I have never been comfortable with the concept of Bimodal IT. My initial reaction when I first read about bimodal – or two-speed IT as it was originally called before Gartner's marketing people realised that 'slow IT' wasn't good for sales – was that surely all of your IT has to work at the same speed. It is all connected and at some point the exciting systems of engagement have to integrate with the boring systems of record. And if the processes, people and technology associated with the back-office systems are operating at a different speed then this will ultimately limit the organisation's ability to move quickly at the front-end.
Nothing I have heard or seen in the last couple of years has changed my view. Indeed as more businesses embrace digital, they are finding that legacy or back-office systems can have a key role to play in creating seamless customer experiences. If those systems are still being managed, developed and supported in the old way then they will place an immediate constraint on the organisation's ability to respond quickly to changes in its markets.
And digital is not just about the customer-facing areas of the business. It is also about how the organisation works internally, how it interacts with partners and suppliers, and how quickly it can make changes to it business model to exploit opportunities and respond to threats. This inevitably involves many of the systems that bimodal would classify as Mode 1 (slow IT before the rebrand). Surely agility and speed are just as important in these areas as they are for customer facing apps and solutions?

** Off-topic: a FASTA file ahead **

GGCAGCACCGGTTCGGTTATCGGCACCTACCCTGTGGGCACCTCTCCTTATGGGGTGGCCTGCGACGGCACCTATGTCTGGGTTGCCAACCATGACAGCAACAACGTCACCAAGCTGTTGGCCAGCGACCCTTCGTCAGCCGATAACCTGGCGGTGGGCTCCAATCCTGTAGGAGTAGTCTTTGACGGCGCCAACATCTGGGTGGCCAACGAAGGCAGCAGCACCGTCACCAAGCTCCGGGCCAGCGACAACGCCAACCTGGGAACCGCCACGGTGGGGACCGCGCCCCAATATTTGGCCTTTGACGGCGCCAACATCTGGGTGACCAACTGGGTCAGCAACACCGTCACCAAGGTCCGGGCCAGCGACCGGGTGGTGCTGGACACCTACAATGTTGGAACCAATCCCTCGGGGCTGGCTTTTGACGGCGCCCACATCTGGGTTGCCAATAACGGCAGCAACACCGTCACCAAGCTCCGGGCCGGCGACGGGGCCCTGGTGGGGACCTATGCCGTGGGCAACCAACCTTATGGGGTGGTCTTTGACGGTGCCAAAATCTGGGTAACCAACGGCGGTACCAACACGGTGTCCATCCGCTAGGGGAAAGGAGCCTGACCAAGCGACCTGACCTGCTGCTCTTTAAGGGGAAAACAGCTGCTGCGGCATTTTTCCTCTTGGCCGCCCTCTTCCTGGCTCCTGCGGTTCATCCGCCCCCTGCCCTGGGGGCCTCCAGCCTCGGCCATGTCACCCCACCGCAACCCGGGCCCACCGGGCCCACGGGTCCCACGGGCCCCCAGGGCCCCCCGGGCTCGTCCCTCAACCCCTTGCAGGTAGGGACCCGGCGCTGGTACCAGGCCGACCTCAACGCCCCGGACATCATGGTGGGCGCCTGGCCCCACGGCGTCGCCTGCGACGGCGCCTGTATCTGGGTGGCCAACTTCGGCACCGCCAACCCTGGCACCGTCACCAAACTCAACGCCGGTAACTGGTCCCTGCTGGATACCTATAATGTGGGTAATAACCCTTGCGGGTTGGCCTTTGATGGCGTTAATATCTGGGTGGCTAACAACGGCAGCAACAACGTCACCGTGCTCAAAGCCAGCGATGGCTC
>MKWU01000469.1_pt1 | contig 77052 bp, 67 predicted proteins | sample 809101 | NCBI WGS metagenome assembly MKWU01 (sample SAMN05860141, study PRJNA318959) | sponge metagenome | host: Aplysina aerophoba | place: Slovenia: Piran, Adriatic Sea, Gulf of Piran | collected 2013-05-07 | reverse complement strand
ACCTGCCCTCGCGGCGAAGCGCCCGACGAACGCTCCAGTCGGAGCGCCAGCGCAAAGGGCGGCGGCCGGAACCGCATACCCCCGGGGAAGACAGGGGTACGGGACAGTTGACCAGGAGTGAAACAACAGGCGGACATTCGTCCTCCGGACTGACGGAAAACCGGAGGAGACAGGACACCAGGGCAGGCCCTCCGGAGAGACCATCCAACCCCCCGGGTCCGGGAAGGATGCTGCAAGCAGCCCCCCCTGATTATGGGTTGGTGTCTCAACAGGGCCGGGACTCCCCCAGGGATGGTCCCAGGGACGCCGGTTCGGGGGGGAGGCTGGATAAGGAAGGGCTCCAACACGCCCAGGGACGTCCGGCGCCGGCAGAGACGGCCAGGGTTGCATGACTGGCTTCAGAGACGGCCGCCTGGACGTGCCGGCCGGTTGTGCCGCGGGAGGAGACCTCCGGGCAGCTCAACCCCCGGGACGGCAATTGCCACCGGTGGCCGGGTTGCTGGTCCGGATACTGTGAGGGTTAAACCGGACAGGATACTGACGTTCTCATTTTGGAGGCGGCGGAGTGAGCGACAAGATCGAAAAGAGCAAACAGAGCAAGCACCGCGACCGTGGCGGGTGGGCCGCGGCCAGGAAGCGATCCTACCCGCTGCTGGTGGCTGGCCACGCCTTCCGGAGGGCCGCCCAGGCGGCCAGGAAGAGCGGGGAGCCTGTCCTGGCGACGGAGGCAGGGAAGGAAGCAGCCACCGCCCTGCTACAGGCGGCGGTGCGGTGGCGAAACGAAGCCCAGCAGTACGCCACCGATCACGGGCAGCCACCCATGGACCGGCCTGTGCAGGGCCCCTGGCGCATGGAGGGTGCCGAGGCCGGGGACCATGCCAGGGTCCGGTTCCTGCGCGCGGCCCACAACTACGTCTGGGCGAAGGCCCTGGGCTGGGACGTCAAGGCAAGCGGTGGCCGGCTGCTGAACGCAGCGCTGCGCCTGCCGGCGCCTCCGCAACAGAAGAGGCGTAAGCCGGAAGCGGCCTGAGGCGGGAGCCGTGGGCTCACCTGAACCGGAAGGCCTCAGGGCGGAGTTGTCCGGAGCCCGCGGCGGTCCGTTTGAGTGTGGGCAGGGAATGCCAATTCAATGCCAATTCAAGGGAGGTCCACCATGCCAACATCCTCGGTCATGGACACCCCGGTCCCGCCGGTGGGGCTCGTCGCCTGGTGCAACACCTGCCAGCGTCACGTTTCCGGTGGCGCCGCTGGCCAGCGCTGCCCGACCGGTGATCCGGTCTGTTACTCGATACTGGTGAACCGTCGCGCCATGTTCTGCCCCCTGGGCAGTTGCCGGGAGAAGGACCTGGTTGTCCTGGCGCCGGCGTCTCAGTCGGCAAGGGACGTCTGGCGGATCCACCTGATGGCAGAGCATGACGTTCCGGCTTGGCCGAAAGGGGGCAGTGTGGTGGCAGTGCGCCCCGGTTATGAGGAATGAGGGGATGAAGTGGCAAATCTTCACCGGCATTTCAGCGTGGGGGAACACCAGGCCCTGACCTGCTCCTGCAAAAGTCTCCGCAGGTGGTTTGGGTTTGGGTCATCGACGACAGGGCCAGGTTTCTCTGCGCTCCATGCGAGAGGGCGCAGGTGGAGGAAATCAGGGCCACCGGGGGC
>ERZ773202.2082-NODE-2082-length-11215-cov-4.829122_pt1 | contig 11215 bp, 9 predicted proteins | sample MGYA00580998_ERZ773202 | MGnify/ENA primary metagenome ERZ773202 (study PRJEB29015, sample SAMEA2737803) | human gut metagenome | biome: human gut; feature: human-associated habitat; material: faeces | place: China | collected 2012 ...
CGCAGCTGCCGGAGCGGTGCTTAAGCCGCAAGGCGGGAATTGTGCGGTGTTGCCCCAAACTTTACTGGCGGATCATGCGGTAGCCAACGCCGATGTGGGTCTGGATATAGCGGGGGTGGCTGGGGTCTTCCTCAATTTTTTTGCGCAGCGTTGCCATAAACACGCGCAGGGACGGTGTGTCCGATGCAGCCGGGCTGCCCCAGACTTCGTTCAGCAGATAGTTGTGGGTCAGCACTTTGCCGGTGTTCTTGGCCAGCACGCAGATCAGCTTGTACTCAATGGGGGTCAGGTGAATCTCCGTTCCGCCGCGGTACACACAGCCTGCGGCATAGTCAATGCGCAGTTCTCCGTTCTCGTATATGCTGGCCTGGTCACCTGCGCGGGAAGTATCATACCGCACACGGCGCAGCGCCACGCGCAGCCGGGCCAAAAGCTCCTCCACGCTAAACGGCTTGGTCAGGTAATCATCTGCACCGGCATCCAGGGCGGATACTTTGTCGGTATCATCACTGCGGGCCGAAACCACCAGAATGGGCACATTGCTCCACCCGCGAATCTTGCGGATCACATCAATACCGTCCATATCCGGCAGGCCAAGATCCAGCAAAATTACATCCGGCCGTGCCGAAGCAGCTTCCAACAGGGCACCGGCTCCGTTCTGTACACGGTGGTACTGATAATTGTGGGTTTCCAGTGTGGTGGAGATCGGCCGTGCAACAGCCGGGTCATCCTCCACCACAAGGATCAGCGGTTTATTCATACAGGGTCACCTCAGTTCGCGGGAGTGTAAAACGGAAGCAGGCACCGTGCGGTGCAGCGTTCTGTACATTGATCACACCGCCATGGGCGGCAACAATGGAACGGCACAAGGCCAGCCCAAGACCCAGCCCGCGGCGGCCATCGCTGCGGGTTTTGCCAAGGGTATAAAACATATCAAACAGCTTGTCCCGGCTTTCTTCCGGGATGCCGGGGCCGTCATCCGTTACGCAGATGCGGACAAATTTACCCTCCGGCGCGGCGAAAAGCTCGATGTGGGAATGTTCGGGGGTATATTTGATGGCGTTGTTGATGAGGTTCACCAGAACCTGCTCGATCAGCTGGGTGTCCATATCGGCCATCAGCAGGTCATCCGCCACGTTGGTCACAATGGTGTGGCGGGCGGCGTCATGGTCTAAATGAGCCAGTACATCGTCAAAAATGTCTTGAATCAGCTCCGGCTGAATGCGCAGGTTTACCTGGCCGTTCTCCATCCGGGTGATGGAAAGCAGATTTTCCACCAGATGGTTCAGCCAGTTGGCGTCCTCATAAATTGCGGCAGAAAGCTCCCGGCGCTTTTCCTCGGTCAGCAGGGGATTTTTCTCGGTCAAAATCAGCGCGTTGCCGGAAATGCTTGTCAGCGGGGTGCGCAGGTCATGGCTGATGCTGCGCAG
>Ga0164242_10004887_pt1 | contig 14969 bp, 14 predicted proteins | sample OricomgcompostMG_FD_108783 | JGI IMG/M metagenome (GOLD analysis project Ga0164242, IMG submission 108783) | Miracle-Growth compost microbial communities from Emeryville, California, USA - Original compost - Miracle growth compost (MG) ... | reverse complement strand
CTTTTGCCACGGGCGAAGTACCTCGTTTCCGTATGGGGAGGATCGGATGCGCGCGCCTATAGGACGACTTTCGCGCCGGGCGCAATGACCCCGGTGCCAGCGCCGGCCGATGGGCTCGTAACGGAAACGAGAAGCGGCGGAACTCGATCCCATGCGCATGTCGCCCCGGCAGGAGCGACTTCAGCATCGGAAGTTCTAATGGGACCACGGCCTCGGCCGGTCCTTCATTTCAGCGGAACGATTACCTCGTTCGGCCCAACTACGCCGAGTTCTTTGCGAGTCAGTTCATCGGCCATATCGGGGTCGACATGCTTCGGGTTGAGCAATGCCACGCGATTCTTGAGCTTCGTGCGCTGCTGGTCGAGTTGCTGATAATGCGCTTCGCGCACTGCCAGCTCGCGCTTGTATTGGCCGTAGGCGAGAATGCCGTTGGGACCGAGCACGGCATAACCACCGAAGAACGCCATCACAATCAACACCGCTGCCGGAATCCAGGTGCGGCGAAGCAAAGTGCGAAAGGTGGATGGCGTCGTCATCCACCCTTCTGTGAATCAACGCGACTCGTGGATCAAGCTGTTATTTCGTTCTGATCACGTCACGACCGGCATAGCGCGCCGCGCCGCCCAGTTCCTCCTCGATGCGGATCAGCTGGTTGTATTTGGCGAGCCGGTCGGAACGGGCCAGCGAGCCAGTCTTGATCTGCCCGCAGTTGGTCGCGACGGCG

Have any start-ups or any of the well-known market disruptors adopted the two-speed approach? I think it's very unlikely. If you were building an IT function from the ground-up today you wouldn't split it into two groups that work in different ways and at different speeds. You would create an IT capability that operates entirely in Mode 2 (agile and quick). So why is bimodal a suitable model for established businesses that are being challenged by new competitors that were built for agility and speed?